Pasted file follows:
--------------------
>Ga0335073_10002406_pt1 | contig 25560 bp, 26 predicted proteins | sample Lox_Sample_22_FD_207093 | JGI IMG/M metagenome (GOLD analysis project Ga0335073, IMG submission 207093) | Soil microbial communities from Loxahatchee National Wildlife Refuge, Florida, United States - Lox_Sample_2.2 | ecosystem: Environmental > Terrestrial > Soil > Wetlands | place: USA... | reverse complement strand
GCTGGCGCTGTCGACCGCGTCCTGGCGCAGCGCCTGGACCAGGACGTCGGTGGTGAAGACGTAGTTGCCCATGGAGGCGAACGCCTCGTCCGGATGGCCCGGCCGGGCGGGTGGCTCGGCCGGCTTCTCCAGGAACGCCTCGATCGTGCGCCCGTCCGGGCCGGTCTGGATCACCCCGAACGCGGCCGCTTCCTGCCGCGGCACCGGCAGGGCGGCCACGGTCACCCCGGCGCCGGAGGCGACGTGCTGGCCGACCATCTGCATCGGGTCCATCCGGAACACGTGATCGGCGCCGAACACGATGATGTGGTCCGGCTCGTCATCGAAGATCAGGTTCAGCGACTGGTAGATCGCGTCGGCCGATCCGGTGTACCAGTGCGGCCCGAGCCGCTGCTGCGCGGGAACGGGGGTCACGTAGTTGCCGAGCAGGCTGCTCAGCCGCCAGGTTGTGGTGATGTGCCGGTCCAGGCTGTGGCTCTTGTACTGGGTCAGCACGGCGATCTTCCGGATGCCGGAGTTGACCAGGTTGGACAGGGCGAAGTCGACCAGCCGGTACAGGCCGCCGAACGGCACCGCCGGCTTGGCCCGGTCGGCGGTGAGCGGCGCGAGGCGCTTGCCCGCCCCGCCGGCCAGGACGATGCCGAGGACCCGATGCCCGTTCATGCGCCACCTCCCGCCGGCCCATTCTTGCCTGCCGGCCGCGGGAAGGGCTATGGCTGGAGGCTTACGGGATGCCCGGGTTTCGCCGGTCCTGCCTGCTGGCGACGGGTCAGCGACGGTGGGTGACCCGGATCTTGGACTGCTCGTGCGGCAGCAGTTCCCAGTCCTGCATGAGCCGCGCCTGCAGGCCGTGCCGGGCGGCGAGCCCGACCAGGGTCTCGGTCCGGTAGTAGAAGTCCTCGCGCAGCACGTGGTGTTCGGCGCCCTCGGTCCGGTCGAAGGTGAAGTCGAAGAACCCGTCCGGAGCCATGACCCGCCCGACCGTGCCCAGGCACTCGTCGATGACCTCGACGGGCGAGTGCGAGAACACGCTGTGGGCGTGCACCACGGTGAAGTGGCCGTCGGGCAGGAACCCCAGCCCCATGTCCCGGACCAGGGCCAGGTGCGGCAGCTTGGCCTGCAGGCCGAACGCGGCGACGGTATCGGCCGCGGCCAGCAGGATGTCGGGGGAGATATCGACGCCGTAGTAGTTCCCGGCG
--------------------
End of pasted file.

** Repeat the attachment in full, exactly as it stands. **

>Ga0335073_10002406_pt1 | contig 25560 bp, 26 predicted proteins | sample Lox_Sample_22_FD_207093 | JGI IMG/M metagenome (GOLD analysis project Ga0335073, IMG submission 207093) | Soil microbial communities from Loxahatchee National Wildlife Refuge, Florida, United States - Lox_Sample_2.2 | ecosystem: Environmental > Terrestrial > Soil > Wetlands | place: USA... | reverse complement strand
GCTGGCGCTGTCGACCGCGTCCTGGCGCAGCGCCTGGACCAGGACGTCGGTGGTGAAGACGTAGTTGCCCATGGAGGCGAACGCCTCGTCCGGATGGCCCGGCCGGGCGGGTGGCTCGGCCGGCTTCTCCAGGAACGCCTCGATCGTGCGCCCGTCCGGGCCGGTCTGGATCACCCCGAACGCGGCCGCTTCCTGCCGCGGCACCGGCAGGGCGGCCACGGTCACCCCGGCGCCGGAGGCGACGTGCTGGCCGACCATCTGCATCGGGTCCATCCGGAACACGTGATCGGCGCCGAACACGATGATGTGGTCCGGCTCGTCATCGAAGATCAGGTTCAGCGACTGGTAGATCGCGTCGGCCGATCCGGTGTACCAGTGCGGCCCGAGCCGCTGCTGCGCGGGAACGGGGGTCACGTAGTTGCCGAGCAGGCTGCTCAGCCGCCAGGTTGTGGTGATGTGCCGGTCCAGGCTGTGGCTCTTGTACTGGGTCAGCACGGCGATCTTCCGGATGCCGGAGTTGACCAGGTTGGACAGGGCGAAGTCGACCAGCCGGTACAGGCCGCCGAACGGCACCGCCGGCTTGGCCCGGTCGGCGGTGAGCGGCGCGAGGCGCTTGCCCGCCCCGCCGGCCAGGACGATGCCGAGGACCCGATGCCCGTTCATGCGCCACCTCCCGCCGGCCCATTCTTGCCTGCCGGCCGCGGGAAGGGCTATGGCTGGAGGCTTACGGGATGCCCGGGTTTCGCCGGTCCTGCCTGCTGGCGACGGGTCAGCGACGGTGGGTGACCCGGATCTTGGACTGCTCGTGCGGCAGCAGTTCCCAGTCCTGCATGAGCCGCGCCTGCAGGCCGTGCCGGGCGGCGAGCCCGACCAGGGTCTCGGTCCGGTAGTAGAAGTCCTCGCGCAGCACGTGGTGTTCGGCGCCCTCGGTCCGGTCGAAGGTGAAGTCGAAGAACCCGTCCGGAGCCATGACCCGCCCGACCGTGCCCAGGCACTCGTCGATGACCTCGACGGGCGAGTGCGAGAACACGCTGTGGGCGTGCACCACGGTGAAGTGGCCGTCGGGCAGGAACCCCAGCCCCATGTCCCGGACCAGGGCCAGGTGCGGCAGCTTGGCCTGCAGGCCGAACGCGGCGACGGTATCGGCCGCGGCCAGCAGGATGTCGGGGGAGATATCGACGCCGTAGTAGTTCCCGGCG